backPress Releases

Soaring alcohol inflation starts to drain Treasury coffers 

Budget | 21 February, 2024

WSTA calls for a cut in alcohol duty to boost revenue to the Exchequer, invest in British business and help cash strapped consumers 

Wine and spirit businesses are calling on the Chancellor to take urgent action to recover almost £600million in losses to Treasury coffers by cutting alcohol duty at the Spring Budget.   

The Wine and Spirit Trade Association argues that a duty cut will prevent further inflation-fuelling price rises, support British business and boost revenue to the Exchequer.   

The HMRC’s latest data published today (Wednesday 21 Feb) shows excise duty receipts for wine and spirits combined show the Treasury lost of £436million between September and January compared with the same period in 2022/23. Add to that, losses from beer and cider, Treasury coffers are down almost £600million. 

Alcohol duty hikes in August last year were the largest in almost 50 years, adding 20% to excise duty on over 85% of all wines on the UK market and more than 10% to duty paid on full strength spirits.   

Following those duty increases, sales volumes have declined, alcohol inflation has risen to more than double the headline rate – while revenue from duty receipts has declined.  

*The WSTA’s, soon to be published, Market Report reveals that in the twelve weeks to December sales of spirits and wine were in decline in Britain’s supermarkets and shops. Compared to the previous year:  

  • Spirit volume sales were down 7.1% 
  • Wine volume sales were down 4.1% 

According to ONS data for average prices on items in your shopping basket in January 2024:  

  • The average price of a bottle of red wine is £7.85 – up 8% on last year. 
  • The average price of a bottle of gin is £17.11 – up 6% on last year. 
  • The average price of a bottle of fortified wine is £11.67 – up 17% on last year. 

Wine duty was last cut in 1984 when Nigel Lawson was Chancellor. Spirit drinkers haven’t enjoyed the benefits of a duty cut since 2015, under the coalition Government.   

Miles Beale, Chief Executive of the Wine and Spirit Trade Association, said:    

“Last year’s punishing duty increases have had an immediate and negative impact on the amount of wine and spirit sold in the UK. Not only has this hurt British businesses, it has fuelled inflation and significantly reduced excise duty receipts to the Exchequer.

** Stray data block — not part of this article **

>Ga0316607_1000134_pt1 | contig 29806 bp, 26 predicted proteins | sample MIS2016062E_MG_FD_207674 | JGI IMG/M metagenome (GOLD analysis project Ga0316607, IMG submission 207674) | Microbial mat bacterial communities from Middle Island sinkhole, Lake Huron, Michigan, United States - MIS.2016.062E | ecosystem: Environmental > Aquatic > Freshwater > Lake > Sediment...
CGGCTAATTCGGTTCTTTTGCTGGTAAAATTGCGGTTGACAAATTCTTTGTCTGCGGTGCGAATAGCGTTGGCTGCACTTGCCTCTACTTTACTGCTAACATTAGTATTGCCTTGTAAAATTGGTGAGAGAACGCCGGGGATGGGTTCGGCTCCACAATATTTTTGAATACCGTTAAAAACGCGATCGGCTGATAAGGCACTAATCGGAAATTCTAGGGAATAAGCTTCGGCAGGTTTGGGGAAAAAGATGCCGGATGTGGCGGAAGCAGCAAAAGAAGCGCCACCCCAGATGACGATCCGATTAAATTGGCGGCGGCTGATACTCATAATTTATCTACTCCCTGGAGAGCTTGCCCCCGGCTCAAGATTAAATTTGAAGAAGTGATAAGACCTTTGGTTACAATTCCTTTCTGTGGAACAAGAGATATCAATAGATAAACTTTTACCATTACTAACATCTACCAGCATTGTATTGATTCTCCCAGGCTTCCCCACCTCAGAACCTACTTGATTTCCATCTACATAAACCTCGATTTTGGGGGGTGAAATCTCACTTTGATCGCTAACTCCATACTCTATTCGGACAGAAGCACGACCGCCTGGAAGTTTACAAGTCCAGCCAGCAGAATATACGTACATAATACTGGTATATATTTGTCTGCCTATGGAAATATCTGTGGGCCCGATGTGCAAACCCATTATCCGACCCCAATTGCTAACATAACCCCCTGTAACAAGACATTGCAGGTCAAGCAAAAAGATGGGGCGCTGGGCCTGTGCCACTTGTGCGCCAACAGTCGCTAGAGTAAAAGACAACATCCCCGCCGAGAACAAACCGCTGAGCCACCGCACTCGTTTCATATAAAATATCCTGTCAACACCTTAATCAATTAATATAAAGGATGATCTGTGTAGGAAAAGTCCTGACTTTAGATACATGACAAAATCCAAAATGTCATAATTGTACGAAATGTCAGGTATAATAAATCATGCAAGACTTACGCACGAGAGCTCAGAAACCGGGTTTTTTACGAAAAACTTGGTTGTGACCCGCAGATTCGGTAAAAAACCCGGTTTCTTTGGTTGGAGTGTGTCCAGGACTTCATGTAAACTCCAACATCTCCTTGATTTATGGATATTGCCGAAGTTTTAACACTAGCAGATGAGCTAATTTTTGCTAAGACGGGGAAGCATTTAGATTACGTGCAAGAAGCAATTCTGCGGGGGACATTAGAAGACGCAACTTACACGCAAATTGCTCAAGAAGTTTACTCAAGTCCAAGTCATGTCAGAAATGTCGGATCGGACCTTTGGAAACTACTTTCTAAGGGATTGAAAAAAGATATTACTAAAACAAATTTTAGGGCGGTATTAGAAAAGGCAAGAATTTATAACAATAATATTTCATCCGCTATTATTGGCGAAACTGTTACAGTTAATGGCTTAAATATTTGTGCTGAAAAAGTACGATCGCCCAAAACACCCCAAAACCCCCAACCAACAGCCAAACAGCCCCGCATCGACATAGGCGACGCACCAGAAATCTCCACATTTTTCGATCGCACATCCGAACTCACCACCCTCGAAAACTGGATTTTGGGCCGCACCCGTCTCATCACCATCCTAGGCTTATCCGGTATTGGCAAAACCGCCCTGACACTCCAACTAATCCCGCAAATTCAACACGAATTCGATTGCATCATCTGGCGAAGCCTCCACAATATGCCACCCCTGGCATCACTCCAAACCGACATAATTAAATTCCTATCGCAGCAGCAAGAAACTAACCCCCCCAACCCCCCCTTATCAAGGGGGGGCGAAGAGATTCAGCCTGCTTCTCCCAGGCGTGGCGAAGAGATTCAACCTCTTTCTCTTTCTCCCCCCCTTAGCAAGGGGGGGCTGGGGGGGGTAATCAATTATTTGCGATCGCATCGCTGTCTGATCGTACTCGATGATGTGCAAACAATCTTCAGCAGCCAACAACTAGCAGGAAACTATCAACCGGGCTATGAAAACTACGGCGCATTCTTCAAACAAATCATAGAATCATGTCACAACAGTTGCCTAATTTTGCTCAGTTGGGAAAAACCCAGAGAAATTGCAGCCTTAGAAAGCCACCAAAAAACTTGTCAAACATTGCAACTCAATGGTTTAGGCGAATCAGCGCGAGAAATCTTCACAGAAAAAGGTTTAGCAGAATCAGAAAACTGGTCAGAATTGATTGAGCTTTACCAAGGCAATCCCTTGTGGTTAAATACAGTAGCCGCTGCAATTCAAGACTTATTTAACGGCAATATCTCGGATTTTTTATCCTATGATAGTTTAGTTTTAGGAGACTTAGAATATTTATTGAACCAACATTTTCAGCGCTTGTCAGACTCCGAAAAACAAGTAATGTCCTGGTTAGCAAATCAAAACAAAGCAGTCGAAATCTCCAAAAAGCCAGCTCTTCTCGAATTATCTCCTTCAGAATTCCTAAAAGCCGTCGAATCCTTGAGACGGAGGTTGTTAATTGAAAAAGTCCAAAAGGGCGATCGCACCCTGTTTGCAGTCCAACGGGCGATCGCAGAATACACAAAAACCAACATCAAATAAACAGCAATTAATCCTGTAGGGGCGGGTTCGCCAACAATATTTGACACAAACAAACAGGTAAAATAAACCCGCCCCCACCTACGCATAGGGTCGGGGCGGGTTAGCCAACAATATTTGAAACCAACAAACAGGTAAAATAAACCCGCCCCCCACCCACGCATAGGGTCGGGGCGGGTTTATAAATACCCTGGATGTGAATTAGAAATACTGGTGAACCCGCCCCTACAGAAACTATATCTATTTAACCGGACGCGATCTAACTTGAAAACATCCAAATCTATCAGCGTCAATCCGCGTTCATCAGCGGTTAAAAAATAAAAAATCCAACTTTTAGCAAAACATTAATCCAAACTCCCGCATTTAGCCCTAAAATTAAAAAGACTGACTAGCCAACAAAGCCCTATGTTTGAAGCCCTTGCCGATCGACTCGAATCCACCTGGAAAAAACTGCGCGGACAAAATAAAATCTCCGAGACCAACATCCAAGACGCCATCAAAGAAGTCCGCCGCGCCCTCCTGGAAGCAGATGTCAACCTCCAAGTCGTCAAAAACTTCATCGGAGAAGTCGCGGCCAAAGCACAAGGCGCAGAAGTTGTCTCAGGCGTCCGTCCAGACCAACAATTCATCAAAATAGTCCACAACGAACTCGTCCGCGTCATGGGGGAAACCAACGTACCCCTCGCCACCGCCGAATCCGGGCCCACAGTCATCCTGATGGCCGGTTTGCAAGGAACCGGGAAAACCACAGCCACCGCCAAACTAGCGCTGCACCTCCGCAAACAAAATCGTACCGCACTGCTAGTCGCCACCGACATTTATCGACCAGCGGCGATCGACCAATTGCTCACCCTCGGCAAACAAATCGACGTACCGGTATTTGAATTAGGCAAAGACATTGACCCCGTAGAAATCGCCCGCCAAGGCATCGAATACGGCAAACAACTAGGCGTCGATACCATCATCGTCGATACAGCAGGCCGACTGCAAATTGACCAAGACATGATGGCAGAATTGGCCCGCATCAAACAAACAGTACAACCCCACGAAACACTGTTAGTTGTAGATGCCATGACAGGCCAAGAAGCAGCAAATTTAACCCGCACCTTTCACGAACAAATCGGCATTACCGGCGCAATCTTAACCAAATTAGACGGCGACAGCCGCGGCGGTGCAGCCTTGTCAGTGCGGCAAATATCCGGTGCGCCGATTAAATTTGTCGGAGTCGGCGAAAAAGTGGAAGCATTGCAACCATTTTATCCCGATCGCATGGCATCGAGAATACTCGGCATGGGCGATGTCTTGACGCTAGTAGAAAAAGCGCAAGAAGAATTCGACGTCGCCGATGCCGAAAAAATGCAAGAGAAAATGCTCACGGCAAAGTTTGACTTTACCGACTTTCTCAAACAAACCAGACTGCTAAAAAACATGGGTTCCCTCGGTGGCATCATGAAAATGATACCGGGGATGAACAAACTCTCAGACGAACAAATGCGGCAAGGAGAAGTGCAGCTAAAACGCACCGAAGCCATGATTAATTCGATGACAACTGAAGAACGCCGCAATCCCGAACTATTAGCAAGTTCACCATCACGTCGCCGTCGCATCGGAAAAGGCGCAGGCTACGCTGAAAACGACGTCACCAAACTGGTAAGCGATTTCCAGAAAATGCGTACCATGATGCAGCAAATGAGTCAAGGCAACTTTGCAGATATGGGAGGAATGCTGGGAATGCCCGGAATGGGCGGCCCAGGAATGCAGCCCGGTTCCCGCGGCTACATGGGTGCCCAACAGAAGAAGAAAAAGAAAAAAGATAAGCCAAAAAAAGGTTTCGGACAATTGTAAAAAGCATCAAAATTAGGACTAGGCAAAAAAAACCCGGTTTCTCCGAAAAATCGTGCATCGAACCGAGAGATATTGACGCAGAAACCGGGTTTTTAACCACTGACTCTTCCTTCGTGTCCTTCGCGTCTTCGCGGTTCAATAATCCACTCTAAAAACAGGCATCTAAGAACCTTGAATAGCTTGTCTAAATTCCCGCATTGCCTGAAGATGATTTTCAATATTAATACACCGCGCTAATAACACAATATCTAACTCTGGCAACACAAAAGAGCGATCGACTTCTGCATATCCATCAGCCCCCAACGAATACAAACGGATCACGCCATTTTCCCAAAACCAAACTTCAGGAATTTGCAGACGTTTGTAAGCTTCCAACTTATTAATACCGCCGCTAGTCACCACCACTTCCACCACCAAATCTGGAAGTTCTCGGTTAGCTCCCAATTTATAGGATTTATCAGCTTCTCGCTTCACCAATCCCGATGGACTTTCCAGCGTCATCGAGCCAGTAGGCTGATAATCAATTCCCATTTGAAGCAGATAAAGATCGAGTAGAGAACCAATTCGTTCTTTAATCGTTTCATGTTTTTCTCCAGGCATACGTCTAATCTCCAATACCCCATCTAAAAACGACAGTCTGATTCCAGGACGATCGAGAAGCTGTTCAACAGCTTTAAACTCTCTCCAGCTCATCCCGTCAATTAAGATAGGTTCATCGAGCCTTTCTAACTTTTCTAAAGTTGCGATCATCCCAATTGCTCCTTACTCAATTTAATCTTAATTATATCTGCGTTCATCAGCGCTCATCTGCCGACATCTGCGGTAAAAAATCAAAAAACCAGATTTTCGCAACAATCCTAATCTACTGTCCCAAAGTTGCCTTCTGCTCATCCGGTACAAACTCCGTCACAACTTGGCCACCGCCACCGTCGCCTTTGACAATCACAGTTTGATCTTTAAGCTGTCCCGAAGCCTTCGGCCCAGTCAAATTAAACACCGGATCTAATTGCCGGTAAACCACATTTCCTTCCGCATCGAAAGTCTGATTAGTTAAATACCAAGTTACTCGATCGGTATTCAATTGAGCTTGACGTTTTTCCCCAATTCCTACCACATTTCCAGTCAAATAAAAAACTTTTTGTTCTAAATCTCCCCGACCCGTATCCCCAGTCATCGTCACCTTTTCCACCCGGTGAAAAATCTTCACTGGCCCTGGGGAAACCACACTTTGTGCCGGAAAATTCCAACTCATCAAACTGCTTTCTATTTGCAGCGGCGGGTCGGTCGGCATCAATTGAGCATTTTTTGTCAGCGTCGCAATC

Recent history has shown that cutting excise duty can lead to increased sales, prevent further price rises for consumers and bring in more revenue into the Exchequer. We are calling on the Chancellor to do himself – and everyone else – a huge favour by cutting alcohol duty.”  

Philippa Strub, UK CEO, Laithwaites said: 

“It is no surprise that August’s 20% increase in wine duty has led to the Government receiving less duty revenue. We, along with many other wine merchants, have seen sales volumes decrease since the duty hike as consumers react to higher prices. 

Wine drinkers across the UK face yet higher prices from August this year if the Government increases duty at the Spring Budget. Worse still for consumers, UK inflation and the Exchequer, the Government currently plans to unleash the full extent of the new duty system on wine next year – a system so fiendishly complicated that even Laithwaites, a business with over 50 years of experience, will struggle to operate across our range of 2,000 wines. 

With duty-fuelled wine inflation already running much higher than UK inflation, we call on the Chancellor to cut duty at the Spring Budget and make the wine duty easement permanent.” 

As part of a change in approach to stop the rot and encourage economic growth the WSTA is also calling for the Chancellor to make permanent its temporary easement for still wine. It argues that maintaining the approach for taxing for wine that it introduced in August would make little difference to duty receipts but would avoid further significant red tape costs to business, in particular the UK’s thousands of SME wine importers and retailers.     

While the new system may appear simpler in a spreadsheet, in practice, for the wine sector, the WSTA warns it is categorically the opposite. If the easement ends, as planned in February next year, a single amount of duty paid on wines between 11.5 -14.5% abv – £2.67 – will be replaced buy up to 30 different payable amounts from £2.45 – £3.10 per bottle. 

Share this:

Check our members benefits